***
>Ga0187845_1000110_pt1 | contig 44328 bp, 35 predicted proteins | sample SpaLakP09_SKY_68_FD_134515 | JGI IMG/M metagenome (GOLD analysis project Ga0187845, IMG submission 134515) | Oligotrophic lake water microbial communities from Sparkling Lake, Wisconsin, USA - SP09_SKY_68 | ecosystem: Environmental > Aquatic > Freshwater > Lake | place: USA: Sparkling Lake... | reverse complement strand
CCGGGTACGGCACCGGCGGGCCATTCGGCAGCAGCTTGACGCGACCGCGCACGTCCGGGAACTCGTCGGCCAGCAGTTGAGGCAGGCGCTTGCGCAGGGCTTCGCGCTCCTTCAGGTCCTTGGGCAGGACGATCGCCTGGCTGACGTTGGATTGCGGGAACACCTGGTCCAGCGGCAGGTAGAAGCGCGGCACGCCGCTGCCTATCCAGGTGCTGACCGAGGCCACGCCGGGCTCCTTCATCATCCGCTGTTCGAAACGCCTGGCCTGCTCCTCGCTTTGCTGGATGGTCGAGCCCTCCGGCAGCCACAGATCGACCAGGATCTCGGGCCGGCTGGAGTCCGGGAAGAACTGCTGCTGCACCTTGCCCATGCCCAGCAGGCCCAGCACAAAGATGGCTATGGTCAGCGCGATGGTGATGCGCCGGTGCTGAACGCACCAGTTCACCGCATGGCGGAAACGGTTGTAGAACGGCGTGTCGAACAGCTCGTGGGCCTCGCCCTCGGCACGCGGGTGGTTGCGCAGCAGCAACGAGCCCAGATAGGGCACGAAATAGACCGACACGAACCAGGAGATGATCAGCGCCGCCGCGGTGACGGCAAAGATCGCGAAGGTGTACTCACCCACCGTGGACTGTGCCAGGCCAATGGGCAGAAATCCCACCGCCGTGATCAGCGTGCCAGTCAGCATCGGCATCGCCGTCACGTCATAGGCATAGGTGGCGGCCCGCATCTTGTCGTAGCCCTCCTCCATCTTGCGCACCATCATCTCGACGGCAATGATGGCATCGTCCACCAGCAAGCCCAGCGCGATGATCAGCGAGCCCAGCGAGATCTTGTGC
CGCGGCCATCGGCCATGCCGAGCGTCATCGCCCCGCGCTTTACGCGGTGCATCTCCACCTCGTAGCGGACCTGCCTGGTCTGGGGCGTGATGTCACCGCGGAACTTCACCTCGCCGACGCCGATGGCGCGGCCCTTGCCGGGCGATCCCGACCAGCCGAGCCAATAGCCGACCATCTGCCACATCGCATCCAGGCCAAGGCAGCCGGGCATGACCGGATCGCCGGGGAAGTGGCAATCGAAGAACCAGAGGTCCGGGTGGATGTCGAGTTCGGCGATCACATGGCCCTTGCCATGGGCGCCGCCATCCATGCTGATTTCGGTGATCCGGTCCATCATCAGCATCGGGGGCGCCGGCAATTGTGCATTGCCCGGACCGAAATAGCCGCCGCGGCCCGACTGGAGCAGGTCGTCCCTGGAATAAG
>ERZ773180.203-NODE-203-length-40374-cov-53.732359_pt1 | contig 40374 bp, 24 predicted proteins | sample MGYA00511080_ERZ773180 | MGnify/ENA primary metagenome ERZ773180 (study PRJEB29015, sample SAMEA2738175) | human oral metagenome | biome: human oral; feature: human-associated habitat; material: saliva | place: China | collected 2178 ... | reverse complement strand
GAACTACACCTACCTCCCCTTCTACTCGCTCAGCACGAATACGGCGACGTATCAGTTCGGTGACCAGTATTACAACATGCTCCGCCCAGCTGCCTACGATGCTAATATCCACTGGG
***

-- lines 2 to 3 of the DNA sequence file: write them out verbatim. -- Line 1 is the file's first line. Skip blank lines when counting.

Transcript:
CCGGGTACGGCACCGGCGGGCCATTCGGCAGCAGCTTGACGCGACCGCGCACGTCCGGGAACTCGTCGGCCAGCAGTTGAGGCAGGCGCTTGCGCAGGGCTTCGCGCTCCTTCAGGTCCTTGGGCAGGACGATCGCCTGGCTGACGTTGGATTGCGGGAACACCTGGTCCAGCGGCAGGTAGAAGCGCGGCACGCCGCTGCCTATCCAGGTGCTGACCGAGGCCACGCCGGGCTCCTTCATCATCCGCTGTTCGAAACGCCTGGCCTGCTCCTCGCTTTGCTGGATGGTCGAGCCCTCCGGCAGCCACAGATCGACCAGGATCTCGGGCCGGCTGGAGTCCGGGAAGAACTGCTGCTGCACCTTGCCCATGCCCAGCAGGCCCAGCACAAAGATGGCTATGGTCAGCGCGATGGTGATGCGCCGGTGCTGAACGCACCAGTTCACCGCATGGCGGAAACGGTTGTAGAACGGCGTGTCGAACAGCTCGTGGGCCTCGCCCTCGGCACGCGGGTGGTTGCGCAGCAGCAACGAGCCCAGATAGGGCACGAAATAGACCGACACGAACCAGGAGATGATCAGCGCCGCCGCGGTGACGGCAAAGATCGCGAAGGTGTACTCACCCACCGTGGACTGTGCCAGGCCAATGGGCAGAAATCCCACCGCCGTGATCAGCGTGCCAGTCAGCATCGGCATCGCCGTCACGTCATAGGCATAGGTGGCGGCCCGCATCTTGTCGTAGCCCTCCTCCATCTTGCGCACCATCATCTCGACGGCAATGATGGCATCGTCCACCAGCAAGCCCAGCGCGATGATCAGCGAGCCCAGCGAGATCTTGTGC
CGCGGCCATCGGCCATGCCGAGCGTCATCGCCCCGCGCTTTACGCGGTGCATCTCCACCTCGTAGCGGACCTGCCTGGTCTGGGGCGTGATGTCACCGCGGAACTTCACCTCGCCGACGCCGATGGCGCGGCCCTTGCCGGGCGATCCCGACCAGCCGAGCCAATAGCCGACCATCTGCCACATCGCATCCAGGCCAAGGCAGCCGGGCATGACCGGATCGCCGGGGAAGTGGCAATCGAAGAACCAGAGGTCCGGGTGGATGTCGAGTTCGGCGATCACATGGCCCTTGCCATGGGCGCCGCCATCCATGCTGATTTCGGTGATCCGGTCCATCATCAGCATCGGGGGCGCCGGCAATTGTGCATTGCCCGGACCGAAATAGCCGCCGCGGCCCGACTGGAGCAGGTCGTCCCTGGAATAAG